Here I am, finally starting up that fuckin' corporate ladder, and I'm going to be slapped right back down. I thought that we were finally going to be able to buy a house. My son is 7 so day-care costs are half of what they used to be. I'm two car payments away from actually owning the thing and was planning on trading it in for something sporty. Now I'll probably end up with a nice minivan with the optional kiddie seat. I can start all over again with breast-feeding, diapers, strollers, baby bags and baby puke running down my blouse. I'm only 29, but I'm not sure I want to start over.

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The thing is, I was sure a few months ago. This whole thing happened because we were trying to get pregnant. I was basically just foundering in my career and thought that if I was ever going to have another baby this would be the time. We tried for months to absolutely no avail and I had basically just stopped thinking about it. With the frantic pace of December and the failure of the previous months, birth control never really crossed my mind.

Well, somebody's having a colossal joke on me.

I'm still doing everything I can to keep myself healthy during the pregnancy. The last few weeks have been one big withdrawal of one kind or another. No caffeine, nicotine, alcohol or chocolate. Yup, I've been living on celery and brown bread, ummm good.

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The worst part of all of this is that I'm not sure what I'm really feeling. The depression over this could be a combination of withdrawals and hormones. I have absolutely no one to talk to about this. The big kid I live with would be absolutely crushed if he knew I wasn't as excited as he was. He hasn't noticed yet that "our" baby conversations are being held by one person.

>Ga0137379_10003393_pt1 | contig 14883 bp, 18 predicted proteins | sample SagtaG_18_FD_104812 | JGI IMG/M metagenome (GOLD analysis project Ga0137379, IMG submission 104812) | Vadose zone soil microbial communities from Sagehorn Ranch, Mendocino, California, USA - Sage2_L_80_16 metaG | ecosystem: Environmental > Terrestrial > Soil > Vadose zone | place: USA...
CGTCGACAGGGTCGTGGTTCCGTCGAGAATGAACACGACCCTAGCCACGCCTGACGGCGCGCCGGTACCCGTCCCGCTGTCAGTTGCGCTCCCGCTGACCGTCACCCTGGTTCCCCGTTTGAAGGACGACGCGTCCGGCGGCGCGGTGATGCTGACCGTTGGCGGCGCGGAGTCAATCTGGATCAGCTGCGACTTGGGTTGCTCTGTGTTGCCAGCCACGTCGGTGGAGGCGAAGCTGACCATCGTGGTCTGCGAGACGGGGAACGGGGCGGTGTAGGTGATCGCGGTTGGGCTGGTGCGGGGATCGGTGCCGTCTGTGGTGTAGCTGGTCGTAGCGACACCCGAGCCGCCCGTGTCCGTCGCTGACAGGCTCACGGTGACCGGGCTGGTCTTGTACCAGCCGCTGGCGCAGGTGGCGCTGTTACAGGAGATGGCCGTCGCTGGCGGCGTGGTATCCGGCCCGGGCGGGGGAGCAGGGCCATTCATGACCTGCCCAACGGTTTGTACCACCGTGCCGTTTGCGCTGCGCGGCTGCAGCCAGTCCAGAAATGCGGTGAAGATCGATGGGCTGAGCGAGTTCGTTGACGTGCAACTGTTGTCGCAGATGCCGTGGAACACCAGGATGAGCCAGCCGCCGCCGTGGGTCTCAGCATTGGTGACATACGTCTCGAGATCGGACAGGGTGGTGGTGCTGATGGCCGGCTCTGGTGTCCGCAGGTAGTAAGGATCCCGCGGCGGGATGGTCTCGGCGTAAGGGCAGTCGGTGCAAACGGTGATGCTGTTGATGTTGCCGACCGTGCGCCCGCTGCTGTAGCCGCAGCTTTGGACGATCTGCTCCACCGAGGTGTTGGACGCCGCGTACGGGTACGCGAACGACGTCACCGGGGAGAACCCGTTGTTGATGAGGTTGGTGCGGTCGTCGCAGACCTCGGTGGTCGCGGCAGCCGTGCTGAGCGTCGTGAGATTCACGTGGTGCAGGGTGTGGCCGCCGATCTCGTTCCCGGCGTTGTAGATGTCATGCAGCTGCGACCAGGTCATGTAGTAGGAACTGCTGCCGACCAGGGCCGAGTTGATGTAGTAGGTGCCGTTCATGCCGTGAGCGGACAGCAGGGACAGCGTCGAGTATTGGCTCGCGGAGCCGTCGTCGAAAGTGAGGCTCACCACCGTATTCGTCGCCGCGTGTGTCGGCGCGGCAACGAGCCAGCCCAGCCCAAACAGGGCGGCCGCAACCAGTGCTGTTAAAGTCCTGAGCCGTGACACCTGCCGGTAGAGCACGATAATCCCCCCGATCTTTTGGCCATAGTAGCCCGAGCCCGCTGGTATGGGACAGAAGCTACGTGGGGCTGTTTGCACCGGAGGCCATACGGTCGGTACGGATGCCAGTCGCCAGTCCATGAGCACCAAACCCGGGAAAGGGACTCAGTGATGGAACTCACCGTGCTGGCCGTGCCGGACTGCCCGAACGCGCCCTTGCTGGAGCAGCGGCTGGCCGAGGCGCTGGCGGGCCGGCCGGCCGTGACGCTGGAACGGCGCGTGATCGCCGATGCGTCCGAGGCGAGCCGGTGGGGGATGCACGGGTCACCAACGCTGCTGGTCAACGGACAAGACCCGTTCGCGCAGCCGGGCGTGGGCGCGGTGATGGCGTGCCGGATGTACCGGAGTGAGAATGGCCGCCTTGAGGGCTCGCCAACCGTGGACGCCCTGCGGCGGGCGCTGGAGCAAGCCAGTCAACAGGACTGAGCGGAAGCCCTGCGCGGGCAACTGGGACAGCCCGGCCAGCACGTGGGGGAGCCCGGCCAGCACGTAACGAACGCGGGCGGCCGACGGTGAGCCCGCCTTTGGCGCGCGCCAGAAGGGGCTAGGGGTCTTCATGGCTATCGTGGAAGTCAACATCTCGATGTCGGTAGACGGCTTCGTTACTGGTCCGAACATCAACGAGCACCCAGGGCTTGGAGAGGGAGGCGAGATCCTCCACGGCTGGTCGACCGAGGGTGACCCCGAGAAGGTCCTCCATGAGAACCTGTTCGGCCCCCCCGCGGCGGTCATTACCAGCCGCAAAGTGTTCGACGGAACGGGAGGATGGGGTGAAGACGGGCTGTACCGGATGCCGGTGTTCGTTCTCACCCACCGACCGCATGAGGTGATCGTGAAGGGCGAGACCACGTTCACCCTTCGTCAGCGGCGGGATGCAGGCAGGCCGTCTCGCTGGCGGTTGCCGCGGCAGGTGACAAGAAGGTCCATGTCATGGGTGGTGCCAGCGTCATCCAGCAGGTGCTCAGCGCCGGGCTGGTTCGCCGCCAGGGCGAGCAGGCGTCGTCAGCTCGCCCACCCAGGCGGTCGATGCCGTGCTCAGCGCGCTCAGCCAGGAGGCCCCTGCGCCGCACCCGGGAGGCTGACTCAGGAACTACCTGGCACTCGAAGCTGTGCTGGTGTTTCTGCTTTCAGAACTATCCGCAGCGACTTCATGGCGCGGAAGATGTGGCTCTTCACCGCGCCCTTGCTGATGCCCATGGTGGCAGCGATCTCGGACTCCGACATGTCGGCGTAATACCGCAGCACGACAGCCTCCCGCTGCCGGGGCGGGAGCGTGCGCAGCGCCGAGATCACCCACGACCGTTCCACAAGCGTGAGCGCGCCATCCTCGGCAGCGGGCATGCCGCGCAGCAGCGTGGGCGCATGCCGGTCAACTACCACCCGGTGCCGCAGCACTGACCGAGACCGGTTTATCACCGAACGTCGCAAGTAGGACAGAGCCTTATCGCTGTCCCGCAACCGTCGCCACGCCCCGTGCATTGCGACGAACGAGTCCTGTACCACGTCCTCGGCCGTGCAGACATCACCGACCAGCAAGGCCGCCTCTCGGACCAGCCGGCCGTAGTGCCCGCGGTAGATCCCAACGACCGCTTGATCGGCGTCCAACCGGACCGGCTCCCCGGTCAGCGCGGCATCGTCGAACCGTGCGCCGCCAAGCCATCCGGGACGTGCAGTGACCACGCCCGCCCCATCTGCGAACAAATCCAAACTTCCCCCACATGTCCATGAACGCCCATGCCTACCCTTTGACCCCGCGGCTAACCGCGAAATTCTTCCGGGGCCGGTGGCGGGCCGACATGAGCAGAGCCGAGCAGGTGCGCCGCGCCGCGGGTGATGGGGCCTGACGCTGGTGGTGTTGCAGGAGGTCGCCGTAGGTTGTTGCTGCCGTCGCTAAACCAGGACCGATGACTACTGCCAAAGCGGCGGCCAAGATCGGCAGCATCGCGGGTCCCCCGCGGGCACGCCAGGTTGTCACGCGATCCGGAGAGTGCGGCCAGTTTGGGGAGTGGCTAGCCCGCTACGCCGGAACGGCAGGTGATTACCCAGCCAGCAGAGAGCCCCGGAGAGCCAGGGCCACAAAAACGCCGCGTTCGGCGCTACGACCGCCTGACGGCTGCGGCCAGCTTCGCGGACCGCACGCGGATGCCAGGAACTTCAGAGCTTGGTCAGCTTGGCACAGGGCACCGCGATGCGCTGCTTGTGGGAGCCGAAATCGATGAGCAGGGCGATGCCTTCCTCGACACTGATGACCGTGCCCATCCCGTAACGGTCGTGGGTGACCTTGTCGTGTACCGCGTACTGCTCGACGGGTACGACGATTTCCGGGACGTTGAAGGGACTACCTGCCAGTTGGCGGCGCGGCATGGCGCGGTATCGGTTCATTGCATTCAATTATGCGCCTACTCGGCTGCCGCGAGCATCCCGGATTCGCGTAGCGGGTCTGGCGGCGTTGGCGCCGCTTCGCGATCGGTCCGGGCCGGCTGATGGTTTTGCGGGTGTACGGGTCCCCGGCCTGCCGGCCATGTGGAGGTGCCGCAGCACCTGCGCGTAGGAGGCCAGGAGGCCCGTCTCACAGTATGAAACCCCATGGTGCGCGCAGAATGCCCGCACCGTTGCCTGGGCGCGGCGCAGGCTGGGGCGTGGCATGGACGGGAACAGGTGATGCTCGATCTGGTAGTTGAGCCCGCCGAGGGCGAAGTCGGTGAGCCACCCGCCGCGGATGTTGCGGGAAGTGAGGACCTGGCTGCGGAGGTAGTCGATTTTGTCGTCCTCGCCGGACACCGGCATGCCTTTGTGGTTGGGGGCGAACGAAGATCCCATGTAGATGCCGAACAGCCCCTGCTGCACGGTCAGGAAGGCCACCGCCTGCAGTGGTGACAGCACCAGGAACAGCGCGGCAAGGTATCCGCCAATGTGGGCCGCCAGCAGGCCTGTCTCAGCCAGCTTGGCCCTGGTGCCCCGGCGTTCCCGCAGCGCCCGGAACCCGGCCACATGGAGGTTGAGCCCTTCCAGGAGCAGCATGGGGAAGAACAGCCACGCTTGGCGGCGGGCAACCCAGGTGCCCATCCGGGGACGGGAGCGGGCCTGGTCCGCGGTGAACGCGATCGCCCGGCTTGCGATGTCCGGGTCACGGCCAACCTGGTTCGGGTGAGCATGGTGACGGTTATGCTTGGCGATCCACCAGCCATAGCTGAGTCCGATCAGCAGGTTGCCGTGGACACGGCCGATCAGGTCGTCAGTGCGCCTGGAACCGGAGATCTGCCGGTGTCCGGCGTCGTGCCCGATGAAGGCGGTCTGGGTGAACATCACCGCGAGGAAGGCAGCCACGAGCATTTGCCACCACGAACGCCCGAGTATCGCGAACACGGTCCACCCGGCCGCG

Realistically, if you tell someone else that you're not happy about being pregnant, you are pure evil. The combination of egg and sperm is supposed to turn us all into sweater-knitting, diaper-changing angels. Well, it's been a week now and it hasn't kicked in for me.

So, as I pondered whether or not this all makes me the worst female on the face of the planet, I got to ring in the millennium with a bottle of ginger ale and sore breasts, craving a cigarette all the while.

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How is all this going to affect my new position? I have so much work to do and so little time to do it. How do I look my VP in the face in a few months and tell him that I have to have six months off for maternity leave? I am fully aware that legally they cannot fire me but I am still freaked out about this. By the time I have to leave, I should have the operation running smoothly. Do I want to leave all my responsibility and hard work in someone else's hands for that amount of time? No.

With stretch marks and labor to look forward to, I can only hope that the punch line to this joke isn't unemployment followed by a hard-won start at the bottom of the ladder followed by another big pie in the face.


Nikki Royston

Nikki Royston is a freelance writer in Vancouver, British Columbia.

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Pregnancy Unemployment